I read in Law Points (NZ Law Society) that Charles Chauvel asked Justice Minister Judith Collins for information on the number and value of invoices for Legal Aid payments that were awaiting payment at 30 March 2012. This is from the Law Points article:
She said invoices totalling the following for work undertaken in each of the courts or tribunals were approved as accurate and complete for payment on 30 March 2012:
“How much legal aid payment is owed to legal aid lawyers as at 30 March 2012 for work undertaken in…”
Court or tribunal Value Family Court $195,808.00 Waitangi Tribunal $47,682.00 District courts $318,743.00 High Court $23,104.00 Court of Appeal $0.00
Based on her response I can only assume those figures relate solely to lawyers fees and do not include disbursements, which include the fees of independent expert witnesses (Crown witnesses are paid from a separate fund). It would therefore seem that the answer to the question “How many invoices for legal aid payments were awaiting payment as at 30 March 2012” must only relate to the fees of lawyers.
As an expert witness and a service provider to the justice system (largely criminal but some civil) I can say that the amount outstanding to my company for work completed in Legal Aid cases to the end of March 2012 exceeded the figure stated by Mrs Collins for fees outstanding for the High Court alone. This is for work completed six months ago in some cases. All of the work completed was pre-approved for payment by Legal Aid yet payment is not quick and certainly extremely rarely paid within one working week (allowing for processing via the Legal Aid lawyer). Although we are dependent on lawyers paying our fees once they themselves have been paid, we believe many are quite quick at passing on our fees. We are continually advised by lawyers that invoices are still outstanding with Legal Aid many weeks and months after we have submitted them to the lawyer.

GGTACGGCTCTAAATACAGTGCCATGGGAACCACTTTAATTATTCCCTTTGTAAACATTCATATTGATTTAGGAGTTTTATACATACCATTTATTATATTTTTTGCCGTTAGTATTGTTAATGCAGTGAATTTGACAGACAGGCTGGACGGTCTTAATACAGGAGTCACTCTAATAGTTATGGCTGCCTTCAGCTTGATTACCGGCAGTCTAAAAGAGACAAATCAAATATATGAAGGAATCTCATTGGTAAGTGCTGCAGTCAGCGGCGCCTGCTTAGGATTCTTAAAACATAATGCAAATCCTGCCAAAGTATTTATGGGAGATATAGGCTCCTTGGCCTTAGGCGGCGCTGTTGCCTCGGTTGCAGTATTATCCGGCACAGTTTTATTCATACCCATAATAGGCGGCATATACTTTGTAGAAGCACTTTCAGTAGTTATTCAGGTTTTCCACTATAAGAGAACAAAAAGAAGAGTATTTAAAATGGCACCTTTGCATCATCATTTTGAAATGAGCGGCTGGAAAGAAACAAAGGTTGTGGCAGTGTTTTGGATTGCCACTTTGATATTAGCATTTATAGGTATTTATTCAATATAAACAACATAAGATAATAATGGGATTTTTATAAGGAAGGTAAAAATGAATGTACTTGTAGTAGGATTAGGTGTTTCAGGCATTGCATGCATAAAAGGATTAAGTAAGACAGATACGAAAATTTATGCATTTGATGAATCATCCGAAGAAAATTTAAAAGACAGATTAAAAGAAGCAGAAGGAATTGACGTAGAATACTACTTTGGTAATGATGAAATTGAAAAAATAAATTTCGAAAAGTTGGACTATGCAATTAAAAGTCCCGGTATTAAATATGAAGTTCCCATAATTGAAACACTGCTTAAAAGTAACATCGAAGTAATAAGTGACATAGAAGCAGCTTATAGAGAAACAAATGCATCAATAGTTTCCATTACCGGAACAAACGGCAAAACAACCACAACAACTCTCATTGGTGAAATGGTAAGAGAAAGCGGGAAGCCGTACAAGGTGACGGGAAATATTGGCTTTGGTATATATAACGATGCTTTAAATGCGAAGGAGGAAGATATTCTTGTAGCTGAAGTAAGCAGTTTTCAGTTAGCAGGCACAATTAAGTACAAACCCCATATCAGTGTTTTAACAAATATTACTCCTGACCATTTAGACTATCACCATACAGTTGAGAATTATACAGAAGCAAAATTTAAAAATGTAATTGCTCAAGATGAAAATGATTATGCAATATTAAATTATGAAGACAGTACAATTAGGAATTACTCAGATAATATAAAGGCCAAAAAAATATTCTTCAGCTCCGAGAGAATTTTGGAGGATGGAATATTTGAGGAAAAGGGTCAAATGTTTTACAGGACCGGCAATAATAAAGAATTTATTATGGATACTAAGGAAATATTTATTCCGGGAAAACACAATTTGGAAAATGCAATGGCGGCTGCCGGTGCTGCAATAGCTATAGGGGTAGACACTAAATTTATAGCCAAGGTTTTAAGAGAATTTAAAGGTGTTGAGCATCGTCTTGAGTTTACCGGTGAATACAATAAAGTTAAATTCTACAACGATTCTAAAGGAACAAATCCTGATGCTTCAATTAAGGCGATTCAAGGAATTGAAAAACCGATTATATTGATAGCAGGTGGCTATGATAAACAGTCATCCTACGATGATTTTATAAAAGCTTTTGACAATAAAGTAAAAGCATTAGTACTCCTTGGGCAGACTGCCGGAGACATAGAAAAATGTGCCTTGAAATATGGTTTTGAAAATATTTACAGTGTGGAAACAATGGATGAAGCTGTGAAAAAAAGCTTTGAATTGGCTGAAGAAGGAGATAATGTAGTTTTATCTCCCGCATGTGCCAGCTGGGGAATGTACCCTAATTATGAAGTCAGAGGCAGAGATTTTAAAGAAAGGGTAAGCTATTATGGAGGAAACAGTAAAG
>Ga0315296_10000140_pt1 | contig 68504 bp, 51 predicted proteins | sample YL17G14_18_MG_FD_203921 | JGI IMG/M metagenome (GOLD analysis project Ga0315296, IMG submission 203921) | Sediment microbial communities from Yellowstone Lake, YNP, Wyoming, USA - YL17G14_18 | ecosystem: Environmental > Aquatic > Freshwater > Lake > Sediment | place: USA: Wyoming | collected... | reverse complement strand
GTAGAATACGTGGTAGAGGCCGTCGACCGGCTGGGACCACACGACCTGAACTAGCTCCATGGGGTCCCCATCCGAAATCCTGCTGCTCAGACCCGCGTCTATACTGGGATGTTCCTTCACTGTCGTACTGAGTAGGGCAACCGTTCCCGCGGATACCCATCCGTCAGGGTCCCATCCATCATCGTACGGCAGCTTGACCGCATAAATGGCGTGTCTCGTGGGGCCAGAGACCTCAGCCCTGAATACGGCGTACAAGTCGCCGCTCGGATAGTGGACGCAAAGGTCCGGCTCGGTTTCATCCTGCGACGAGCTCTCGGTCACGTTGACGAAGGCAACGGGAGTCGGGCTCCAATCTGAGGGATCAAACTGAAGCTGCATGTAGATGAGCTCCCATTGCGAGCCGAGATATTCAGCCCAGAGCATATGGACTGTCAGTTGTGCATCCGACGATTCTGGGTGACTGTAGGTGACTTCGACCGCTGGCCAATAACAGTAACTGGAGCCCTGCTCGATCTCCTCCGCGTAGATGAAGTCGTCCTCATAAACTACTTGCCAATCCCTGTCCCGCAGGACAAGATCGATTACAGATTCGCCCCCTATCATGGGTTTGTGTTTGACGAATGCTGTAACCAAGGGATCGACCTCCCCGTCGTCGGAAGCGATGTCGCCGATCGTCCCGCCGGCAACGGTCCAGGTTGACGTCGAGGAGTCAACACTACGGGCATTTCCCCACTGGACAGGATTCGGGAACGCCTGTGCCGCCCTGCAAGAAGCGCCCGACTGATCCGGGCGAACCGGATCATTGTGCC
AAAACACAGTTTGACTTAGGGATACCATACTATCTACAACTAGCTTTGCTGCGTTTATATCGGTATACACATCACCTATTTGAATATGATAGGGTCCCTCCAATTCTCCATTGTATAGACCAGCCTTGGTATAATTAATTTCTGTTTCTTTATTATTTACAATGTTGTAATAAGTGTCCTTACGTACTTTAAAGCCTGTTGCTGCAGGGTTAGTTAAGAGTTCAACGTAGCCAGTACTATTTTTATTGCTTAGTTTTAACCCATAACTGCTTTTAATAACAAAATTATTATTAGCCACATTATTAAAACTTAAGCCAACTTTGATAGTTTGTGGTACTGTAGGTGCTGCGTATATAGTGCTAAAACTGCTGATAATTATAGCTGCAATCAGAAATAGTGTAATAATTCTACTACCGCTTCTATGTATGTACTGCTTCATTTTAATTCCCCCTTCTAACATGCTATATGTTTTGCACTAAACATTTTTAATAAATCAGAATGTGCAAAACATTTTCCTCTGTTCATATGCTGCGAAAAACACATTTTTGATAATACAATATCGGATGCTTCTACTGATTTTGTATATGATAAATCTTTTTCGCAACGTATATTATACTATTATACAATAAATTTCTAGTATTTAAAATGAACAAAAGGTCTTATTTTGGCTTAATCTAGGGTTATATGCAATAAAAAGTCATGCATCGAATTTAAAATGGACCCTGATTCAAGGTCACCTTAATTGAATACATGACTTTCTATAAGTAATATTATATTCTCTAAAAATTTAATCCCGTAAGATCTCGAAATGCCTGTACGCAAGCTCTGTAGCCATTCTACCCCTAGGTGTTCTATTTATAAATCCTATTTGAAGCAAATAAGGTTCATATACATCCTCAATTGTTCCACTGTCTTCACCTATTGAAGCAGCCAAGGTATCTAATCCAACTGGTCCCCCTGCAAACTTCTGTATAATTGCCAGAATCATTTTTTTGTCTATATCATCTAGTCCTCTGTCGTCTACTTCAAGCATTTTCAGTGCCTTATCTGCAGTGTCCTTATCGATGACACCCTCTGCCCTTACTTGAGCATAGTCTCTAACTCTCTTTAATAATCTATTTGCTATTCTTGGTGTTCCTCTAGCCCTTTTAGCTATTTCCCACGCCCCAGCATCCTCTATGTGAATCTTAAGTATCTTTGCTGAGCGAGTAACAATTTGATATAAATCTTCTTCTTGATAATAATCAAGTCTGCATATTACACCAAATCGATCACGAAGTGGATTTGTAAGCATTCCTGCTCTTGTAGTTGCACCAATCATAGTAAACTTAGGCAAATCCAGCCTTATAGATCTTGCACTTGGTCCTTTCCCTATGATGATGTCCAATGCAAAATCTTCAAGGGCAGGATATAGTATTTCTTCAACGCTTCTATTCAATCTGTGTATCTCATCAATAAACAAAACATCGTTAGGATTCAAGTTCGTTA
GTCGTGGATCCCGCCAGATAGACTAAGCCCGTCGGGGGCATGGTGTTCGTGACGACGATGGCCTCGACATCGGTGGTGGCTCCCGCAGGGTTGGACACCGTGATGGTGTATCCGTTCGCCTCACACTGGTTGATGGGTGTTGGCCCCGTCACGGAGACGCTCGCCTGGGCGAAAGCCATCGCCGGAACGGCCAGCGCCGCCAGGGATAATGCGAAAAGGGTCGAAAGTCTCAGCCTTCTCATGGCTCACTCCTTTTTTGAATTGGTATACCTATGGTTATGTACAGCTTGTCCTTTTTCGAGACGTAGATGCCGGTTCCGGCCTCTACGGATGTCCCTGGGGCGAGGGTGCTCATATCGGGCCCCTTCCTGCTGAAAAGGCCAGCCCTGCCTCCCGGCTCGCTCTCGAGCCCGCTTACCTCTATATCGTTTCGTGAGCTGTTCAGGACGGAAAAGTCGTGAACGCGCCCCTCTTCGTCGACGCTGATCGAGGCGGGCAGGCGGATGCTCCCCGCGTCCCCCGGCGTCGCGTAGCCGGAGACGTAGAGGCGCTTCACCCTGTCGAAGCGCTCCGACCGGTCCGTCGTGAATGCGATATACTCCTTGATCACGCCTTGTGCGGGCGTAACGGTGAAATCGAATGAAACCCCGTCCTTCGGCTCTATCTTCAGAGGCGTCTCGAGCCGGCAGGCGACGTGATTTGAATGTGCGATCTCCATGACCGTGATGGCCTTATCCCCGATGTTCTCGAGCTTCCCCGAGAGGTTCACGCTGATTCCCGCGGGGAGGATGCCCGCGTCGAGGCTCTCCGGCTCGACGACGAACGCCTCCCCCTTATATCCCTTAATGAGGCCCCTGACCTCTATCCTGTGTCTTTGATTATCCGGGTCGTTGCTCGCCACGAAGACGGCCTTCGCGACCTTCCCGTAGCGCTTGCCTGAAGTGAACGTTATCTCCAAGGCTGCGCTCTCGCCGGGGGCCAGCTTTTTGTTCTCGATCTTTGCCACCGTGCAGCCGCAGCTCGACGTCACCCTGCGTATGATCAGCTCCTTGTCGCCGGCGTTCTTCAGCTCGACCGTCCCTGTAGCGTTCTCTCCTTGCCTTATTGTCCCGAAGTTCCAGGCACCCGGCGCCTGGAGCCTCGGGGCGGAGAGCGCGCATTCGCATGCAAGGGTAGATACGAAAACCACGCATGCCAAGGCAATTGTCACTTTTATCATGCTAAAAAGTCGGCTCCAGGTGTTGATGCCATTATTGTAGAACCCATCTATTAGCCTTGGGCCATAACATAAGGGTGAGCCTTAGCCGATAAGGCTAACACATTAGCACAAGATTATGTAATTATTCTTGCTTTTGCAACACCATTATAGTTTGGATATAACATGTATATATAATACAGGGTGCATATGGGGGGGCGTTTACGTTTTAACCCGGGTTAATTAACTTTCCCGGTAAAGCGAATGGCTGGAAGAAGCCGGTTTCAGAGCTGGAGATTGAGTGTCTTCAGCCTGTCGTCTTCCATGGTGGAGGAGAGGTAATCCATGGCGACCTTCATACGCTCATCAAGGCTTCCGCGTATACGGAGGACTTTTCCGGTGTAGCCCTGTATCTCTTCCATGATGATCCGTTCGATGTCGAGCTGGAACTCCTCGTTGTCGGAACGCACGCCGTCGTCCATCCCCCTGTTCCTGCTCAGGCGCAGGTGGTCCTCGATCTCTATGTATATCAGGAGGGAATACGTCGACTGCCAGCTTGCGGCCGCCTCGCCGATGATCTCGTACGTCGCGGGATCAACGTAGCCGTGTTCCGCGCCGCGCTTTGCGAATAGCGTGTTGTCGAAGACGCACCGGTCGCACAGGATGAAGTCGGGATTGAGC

Overall, I find the figures reported by the Minister for Justice to be unrepresentative of the total amount of fees outstanding. Experts’ fees represent more than just disbursements; they are time and skill of individuals who are contributing to the administration of justice in a similar way to lawyers. In some cases, the contribution expert witnesses make to cases is considerable and the court could not function without them (either Crown or defence witnesses).
The significance and potential importance of the role of the expert witness in New Zealand is not taken into account in the same way as it is overseas; there are large reviews into the standards of all forensic science taking place in the USA and Europe yet barely anything is heard here at all.
Slow paying of invoices is bad business practice and would be subject to interest charges in the private sector.
It is also embarrassing for New Zealand when overseas experts provide world-class advice in a case but have to wait months to be paid.